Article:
Rei Germar and Say Tioco: Women of Influence
It’s a known fact: women in the ever-changing landscape of media are subject to mean-spirited criticism, even more than their male counterparts. “Kababae mong tao (You are a woman and yet)…” is a phrase abused by anonymous users who can hide behind a screen. Women, in general, are put in a box and ridiculed when they stray away from the traditional, conservative stereotype they’re “supposed” to yield to.
For women of influence—those Renaissance females who dominate social media—this is their everyday reality. OG YouTubers Rei Germar and Say Tioco, all-around creatives who have championed content for years, seem to have heard it all. Yet, they constantly reinvent themselves and evolve in their respective fields. For Rei, it’s growing as an entrepreneur and educating women on the pros of financial independence. For Say, it’s embracing pleasure and destigmatizing sexual health.
This 2023, Rei Germar is taking things slow and prioritizing her peace. After a year filled with a whirlwind of activity—working with global brands like Louis Vuitton, Burberry and H&M—she’s giving herself a break to grasp the magnitude of what she, and by extension, her whole team, has achieved. She recalls, “ was really that year. I guess, because there were so many things happening, I wasn’t able to grasp [it]…I didn’t have time to sit down and actually cherish and absorb everything. So, this year, I’ll try to take it slow. I won’t put so much pressure on myself.”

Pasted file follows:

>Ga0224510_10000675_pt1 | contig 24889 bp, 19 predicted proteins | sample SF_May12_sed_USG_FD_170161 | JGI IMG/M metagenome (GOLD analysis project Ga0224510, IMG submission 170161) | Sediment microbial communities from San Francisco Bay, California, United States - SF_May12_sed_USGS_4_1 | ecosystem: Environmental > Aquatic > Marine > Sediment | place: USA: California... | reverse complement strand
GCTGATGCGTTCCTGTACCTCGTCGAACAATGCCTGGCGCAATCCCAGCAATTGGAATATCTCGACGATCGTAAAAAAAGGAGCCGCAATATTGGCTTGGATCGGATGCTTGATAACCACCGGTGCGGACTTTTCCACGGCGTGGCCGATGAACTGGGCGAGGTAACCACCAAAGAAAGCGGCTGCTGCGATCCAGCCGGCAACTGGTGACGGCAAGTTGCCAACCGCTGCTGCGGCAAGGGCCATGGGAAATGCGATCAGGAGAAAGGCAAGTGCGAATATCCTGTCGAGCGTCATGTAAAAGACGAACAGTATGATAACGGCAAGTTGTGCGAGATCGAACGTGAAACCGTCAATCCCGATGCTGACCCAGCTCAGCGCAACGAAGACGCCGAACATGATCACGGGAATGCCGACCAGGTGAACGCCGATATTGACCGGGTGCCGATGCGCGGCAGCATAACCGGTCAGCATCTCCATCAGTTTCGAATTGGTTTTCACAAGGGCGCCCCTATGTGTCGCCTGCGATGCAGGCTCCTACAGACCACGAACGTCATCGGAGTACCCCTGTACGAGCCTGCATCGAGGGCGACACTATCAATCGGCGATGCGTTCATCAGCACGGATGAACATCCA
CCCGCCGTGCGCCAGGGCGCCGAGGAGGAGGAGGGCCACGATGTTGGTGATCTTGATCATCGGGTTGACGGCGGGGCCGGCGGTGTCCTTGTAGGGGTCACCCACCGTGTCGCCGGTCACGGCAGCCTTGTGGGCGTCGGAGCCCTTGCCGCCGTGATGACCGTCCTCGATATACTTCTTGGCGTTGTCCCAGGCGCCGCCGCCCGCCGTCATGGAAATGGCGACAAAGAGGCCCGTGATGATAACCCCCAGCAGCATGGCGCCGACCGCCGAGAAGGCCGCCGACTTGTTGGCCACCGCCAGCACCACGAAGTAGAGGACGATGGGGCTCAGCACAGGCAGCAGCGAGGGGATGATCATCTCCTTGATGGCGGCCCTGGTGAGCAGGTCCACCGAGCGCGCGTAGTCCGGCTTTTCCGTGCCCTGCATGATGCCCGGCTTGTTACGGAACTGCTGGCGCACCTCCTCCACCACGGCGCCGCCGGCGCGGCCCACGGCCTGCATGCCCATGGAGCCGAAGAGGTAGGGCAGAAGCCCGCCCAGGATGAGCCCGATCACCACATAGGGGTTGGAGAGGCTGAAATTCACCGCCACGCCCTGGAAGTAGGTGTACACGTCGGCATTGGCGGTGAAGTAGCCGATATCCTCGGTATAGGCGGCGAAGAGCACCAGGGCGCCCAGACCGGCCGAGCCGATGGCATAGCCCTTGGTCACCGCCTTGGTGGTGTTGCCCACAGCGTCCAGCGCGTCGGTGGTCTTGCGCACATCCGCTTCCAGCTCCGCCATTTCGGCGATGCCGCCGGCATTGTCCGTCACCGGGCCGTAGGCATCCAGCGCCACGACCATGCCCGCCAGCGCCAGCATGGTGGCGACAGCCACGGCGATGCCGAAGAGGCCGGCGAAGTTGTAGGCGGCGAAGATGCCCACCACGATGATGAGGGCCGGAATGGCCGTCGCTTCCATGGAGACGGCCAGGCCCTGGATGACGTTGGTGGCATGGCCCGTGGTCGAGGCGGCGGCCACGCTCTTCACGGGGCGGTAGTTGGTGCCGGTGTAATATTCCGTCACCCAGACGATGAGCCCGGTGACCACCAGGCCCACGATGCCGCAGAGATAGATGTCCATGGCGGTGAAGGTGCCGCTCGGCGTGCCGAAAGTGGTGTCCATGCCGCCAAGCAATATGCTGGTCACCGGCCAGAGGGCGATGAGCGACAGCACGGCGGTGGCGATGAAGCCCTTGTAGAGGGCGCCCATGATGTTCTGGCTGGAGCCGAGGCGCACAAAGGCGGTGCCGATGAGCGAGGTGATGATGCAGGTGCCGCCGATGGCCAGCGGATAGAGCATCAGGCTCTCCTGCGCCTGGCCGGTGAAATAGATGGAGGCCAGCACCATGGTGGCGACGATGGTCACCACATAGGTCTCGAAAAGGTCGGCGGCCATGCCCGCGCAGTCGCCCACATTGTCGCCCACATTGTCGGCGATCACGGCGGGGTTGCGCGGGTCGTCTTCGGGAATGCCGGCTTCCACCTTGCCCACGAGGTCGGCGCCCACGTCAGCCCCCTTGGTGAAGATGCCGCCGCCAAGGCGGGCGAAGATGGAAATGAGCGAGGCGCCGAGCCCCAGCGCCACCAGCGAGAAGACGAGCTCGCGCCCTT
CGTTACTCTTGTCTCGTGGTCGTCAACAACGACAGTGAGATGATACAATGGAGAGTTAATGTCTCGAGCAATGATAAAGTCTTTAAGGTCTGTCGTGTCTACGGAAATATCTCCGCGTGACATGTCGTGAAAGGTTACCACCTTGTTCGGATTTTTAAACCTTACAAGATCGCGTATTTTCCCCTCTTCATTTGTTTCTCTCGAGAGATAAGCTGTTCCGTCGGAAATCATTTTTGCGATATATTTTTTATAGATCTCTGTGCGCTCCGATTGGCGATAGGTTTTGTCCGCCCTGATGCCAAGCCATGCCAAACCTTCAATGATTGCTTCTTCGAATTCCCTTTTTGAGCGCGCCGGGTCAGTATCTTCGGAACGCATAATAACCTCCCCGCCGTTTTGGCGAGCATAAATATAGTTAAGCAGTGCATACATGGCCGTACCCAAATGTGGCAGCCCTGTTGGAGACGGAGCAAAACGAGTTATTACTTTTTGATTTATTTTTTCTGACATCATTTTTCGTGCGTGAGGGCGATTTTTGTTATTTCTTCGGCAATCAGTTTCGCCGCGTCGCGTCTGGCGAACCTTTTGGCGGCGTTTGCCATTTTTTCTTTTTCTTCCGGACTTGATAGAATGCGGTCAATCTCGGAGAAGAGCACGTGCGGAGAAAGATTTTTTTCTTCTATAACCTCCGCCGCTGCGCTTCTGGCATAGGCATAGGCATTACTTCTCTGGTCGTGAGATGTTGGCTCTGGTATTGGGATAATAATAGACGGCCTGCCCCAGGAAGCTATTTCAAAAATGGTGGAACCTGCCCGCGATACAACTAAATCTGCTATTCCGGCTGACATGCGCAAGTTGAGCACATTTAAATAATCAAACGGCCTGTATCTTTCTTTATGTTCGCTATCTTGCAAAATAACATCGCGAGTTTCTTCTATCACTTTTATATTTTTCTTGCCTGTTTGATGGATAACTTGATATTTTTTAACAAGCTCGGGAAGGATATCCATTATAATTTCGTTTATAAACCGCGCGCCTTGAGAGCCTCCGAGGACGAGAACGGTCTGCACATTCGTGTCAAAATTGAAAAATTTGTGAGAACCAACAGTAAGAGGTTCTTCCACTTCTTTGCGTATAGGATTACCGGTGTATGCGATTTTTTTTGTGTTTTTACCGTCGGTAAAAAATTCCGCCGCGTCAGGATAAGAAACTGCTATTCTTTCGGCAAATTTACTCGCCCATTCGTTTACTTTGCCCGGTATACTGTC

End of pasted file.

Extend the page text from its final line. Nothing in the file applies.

As a college student who “had so much daldal (talk) in her” and now a multi-hyphenate in her late 20s, YouTube remains an avenue to showcase Rei’s life in an unfiltered manner. Her very first video, a Black Friday haul showing off drugstore products from the US, essentially catapulted her to becoming one of the fastest-growing channels in the Philippines.
“I feel like that’s my power: I’m not afraid [of] sharing my raw heart [with] other people. I’m not afraid to be judged because I’m just being 100% myself. That’s exactly why I started YouTube,” she reveals.